Nikon D750 Field Test
Nikon D750 Field Test Part I
In the hand & in the field: physical features and general shooting
Camera Body and Handling. The D750 feels sturdy and is comfortable to grip. The grip is noticeably deeper than the camera I primarily shoot with, a Nikon D800E. This increased depth allowed me to get a solid grip on the camera even though it's relatively small. The main command dials are easy to reach and give nice tactile feedback as adjustments are made. However, the function ('Fn') button, is not easily reached when gripping the camera. Similarly, both the 'Mode' and the 'Release Mode' dials require precision to release and adjust, which slowed me down out in the field. I found myself missing the dedicated 'Mode' button on my D800E that allows me to make quick mode adjustments with my right hand while shooting.
See how the D750 feels in the hand and performs out in the Maine wilderness!
Nikon D750 Field Test Part II
Performance deep-dive: AF, high ISO, HDR, exposure and more
Autofocus Performance. The D750 features a new Multi-Cam 3500 II autofocus sensor, which is an improved version of the autofocus sensor found in the D810. It has a 91k-pixel RGB sensor to offer excellent scene recognition. The D750 is able to detect and accurately autofocus with numerous subjects in various lighting conditions. For dynamic area AF, the D750 can focus with 9, 21, or 51 autofocus points and also 51 points in 3D tracking AF mode. In instances where the camera cannot accurately focus on your desired subject, you can set the autofocus to individual points or group-area AF (a small cluster of points). Changing autofocus mode is easily done by pressing the AF mode button on the front of the camera body and using the command dials. You can change focus modes when shooting as the information is displayed in the viewfinder. Likewise, focus points are illuminated in the viewfinder when shooting.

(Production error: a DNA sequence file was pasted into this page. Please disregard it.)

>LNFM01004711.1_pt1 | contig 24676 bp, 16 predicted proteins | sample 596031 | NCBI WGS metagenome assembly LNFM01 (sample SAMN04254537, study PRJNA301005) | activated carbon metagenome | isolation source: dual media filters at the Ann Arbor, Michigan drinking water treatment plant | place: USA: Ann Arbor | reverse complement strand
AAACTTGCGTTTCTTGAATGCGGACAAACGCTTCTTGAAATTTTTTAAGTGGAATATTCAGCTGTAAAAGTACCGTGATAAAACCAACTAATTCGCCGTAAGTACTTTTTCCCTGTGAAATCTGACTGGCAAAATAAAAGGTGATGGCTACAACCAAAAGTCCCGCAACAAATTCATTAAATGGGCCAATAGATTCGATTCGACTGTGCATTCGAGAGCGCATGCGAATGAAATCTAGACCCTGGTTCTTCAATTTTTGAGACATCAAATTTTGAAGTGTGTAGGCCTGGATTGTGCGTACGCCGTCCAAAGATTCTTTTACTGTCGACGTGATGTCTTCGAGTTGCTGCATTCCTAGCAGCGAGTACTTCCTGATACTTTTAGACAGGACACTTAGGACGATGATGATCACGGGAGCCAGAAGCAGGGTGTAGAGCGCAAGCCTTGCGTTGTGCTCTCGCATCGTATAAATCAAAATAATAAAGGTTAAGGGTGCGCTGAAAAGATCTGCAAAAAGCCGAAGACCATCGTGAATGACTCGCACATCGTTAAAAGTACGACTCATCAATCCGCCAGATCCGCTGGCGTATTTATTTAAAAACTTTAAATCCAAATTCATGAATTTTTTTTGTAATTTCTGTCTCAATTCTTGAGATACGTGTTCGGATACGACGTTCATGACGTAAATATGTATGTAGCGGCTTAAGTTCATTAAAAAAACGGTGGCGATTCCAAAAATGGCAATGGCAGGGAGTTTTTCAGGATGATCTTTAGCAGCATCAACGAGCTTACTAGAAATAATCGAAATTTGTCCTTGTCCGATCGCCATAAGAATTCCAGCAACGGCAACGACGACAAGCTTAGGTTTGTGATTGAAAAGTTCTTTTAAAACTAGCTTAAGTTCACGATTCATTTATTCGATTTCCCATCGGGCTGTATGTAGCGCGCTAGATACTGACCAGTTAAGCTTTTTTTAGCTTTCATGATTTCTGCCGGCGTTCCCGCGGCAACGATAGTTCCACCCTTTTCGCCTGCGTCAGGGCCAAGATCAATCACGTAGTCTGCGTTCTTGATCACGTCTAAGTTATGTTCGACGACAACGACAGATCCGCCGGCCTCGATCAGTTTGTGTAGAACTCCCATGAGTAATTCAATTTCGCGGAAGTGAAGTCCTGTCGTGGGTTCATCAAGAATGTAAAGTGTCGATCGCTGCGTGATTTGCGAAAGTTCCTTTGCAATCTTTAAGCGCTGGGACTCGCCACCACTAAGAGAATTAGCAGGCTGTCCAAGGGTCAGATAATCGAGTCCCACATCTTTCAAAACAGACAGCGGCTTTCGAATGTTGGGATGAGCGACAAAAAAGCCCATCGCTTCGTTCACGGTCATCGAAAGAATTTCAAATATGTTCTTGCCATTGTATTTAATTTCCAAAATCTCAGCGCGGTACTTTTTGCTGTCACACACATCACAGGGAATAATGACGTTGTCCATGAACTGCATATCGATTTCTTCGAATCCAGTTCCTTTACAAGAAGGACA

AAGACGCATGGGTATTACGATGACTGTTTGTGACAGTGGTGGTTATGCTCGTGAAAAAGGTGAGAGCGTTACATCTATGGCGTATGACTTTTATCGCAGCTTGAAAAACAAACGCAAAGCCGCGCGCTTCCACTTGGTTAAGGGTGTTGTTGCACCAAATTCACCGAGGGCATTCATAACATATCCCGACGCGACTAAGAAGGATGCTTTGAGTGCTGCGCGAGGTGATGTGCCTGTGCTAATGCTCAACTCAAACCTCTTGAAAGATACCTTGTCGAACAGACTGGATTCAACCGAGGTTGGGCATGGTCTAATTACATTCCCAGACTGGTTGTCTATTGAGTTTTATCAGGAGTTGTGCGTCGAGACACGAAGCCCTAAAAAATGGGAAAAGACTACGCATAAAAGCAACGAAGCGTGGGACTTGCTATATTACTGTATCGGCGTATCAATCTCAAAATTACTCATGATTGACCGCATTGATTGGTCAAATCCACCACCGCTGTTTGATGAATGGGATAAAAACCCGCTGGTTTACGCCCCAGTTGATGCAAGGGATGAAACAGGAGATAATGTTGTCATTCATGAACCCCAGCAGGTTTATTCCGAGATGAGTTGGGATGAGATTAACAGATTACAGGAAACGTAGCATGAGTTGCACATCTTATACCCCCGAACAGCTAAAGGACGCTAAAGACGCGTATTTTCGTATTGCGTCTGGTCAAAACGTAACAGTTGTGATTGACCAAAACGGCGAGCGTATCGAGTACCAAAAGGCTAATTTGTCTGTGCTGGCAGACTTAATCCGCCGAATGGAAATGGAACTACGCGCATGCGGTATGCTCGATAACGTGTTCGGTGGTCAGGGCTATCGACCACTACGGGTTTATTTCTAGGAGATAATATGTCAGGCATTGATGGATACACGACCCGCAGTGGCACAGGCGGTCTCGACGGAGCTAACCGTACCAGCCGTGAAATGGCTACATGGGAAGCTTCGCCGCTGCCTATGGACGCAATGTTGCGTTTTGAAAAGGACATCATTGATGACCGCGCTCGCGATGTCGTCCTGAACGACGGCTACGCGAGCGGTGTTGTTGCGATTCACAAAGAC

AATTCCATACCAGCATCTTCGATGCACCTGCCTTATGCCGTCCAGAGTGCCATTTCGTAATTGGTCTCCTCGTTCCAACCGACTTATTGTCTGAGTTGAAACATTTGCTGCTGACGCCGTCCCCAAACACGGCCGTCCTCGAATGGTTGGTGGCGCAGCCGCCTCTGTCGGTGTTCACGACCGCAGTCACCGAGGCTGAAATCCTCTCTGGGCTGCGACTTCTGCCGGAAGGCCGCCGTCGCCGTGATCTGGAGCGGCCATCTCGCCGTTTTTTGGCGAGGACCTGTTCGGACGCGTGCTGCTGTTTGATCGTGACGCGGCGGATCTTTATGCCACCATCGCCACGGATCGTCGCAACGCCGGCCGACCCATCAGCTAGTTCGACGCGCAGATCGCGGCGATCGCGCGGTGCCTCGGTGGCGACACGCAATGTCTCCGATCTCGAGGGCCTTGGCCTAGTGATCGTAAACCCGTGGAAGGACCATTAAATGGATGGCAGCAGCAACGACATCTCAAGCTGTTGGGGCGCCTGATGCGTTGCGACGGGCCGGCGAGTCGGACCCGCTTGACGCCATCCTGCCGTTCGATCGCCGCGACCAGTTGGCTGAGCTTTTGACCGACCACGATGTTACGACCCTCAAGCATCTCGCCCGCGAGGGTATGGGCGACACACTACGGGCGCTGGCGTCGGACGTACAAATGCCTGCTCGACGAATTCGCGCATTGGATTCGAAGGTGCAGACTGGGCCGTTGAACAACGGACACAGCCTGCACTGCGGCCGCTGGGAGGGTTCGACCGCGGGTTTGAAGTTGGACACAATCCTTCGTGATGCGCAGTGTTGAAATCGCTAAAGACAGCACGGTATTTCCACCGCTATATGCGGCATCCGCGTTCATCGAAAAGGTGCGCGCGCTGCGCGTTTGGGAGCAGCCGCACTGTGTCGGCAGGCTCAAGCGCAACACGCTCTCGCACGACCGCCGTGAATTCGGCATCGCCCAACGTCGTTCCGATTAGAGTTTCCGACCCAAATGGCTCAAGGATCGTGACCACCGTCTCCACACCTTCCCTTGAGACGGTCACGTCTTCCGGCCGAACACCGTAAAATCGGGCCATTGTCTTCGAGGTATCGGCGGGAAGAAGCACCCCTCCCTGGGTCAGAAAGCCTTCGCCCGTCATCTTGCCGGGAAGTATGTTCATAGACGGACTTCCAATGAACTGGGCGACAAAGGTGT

Take a deep-dive on the D750's performance with AF, high ISO, exposure & more!